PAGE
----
News / Africa

    Liberia’s West Point: Life After Ebola Quarantine

    People hand out foodstuff donated by the U.S at the West Point area that has been hard hit by the Ebola virus in Monrovia, Liberia, Aug. 26, 2014.
    People hand out foodstuff donated by the U.S at the West Point area that has been hard hit by the Ebola virus in Monrovia, Liberia, Aug. 26, 2014.
    James Butty

    Residents of Liberia’s West Point neighborhood are jubilant now that the government has lifted a10 day-old quarantine of the densely populated borough of the capital, Monrovia. 

    President Ellen Johnson Sirleaf said the quarantine was necessary to control the spread of the virus, which the World Health Organization says has killed more than 1,500 people in four West African countries.  

    Frustration with the quarantine led to protest and, in one confrontation, police opened fire and used tear gas on the residents.  

    At least four residents were wounded and one of them, a 16 year-old boy, died. 

    James Weah is a university student and community leader in West Point and Jatu Harris is a fish marketer and also a resident of West Point.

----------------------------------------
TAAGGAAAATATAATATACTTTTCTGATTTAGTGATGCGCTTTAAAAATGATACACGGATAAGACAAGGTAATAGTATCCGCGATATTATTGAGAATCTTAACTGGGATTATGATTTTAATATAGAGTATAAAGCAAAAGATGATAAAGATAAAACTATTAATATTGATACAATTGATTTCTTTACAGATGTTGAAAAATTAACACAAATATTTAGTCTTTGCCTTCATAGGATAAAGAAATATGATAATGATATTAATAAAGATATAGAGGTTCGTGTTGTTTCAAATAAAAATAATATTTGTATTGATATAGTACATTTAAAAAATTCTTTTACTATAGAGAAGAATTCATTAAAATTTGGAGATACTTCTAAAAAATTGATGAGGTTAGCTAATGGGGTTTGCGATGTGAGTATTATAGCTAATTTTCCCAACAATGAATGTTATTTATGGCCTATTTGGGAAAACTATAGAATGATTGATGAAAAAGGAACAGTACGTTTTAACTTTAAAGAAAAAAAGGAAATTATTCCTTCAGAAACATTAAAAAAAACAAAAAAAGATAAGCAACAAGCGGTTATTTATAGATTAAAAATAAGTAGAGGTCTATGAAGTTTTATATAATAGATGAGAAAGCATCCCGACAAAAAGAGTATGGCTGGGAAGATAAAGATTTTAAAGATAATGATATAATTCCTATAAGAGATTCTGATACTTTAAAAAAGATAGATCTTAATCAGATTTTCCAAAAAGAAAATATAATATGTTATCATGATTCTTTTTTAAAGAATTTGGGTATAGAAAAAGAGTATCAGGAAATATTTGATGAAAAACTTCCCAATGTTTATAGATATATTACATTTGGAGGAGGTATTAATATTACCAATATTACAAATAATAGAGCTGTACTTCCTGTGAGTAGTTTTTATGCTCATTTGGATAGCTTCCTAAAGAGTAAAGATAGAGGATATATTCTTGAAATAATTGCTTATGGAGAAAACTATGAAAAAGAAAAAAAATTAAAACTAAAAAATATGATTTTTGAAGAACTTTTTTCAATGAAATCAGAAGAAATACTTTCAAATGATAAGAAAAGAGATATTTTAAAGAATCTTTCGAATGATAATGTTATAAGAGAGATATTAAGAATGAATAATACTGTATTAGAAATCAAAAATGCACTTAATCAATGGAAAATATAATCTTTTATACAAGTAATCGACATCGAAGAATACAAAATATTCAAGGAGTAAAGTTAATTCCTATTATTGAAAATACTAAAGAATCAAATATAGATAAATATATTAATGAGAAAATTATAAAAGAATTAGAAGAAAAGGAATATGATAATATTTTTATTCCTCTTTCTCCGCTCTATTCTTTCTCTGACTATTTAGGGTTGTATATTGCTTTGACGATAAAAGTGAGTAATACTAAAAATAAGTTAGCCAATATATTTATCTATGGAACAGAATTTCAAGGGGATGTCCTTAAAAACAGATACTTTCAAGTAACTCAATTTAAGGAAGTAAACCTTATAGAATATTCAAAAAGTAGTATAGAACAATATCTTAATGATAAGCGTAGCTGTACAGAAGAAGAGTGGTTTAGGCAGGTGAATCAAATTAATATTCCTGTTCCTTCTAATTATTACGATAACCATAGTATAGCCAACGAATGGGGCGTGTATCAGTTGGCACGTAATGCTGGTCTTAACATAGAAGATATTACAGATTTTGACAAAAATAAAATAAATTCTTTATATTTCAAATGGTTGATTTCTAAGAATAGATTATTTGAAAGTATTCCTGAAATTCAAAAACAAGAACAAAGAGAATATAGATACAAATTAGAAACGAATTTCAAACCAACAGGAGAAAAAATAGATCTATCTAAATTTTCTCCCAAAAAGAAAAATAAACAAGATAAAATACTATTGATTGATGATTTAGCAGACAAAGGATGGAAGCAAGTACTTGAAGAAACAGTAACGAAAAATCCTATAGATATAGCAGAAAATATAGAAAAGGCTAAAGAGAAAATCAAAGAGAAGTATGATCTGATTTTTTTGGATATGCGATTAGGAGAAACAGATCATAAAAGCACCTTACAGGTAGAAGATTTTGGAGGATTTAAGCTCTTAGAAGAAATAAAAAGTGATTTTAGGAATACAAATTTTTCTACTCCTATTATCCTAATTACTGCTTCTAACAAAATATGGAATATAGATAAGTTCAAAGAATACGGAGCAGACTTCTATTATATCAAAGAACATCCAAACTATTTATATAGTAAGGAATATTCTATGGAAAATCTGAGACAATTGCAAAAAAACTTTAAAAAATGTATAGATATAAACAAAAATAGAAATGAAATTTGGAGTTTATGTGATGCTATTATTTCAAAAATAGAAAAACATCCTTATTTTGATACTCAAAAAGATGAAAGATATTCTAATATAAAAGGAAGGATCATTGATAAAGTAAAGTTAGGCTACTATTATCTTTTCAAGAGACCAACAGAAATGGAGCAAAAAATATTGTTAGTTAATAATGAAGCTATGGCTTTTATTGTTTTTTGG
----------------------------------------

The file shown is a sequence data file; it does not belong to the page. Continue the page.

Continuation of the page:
“The people in West Point, the majority, are happy for the fact that they just got out of a dungeon of hardship and the dungeon of being dehumanized. So, they are happy,” Weah said.

    Weah said the quarantine made the residents of West Point feel as if they were in a high security prison as they were cut off from their relatives on the outside.

    “It was far more difficult for the people of West Point.  There was no program put in place to cater to the needs of the people.  Most of our people went to bed on wrinkled bellies.  Our people were strangled; they could not move freely,” Weah said.

    Harris, also a resident of West Point, pointed out that there were no reported cases of Ebola during the quarantine. 

    “Even though Ebola is real, no one died from Ebola in West Point since the quarantine.  We tell God, ‘thank you’ for that.  Everybody is healthy.  If you see me, you will not believe that I was behind the quarantine.  I am very huge,” Harris said.

    Weah said the people of West Point feel the quarantine has stigmatized their township as an Ebola-infected region.  He said the government should give a report declaring west point Ebola-free.

    “We have been called all sorts of names.  People point fingers at us labeling us to be Ebola patients.  We want the government to tell the public that the people from West Point are indeed Ebola-free,” Weah said.

    Sirleaf has ordered Defense Minister Brownie Samukai to set up a board of inquiry to determine the facts and circumstances leading to the rioting and shooting and to report back to her in 10 days.

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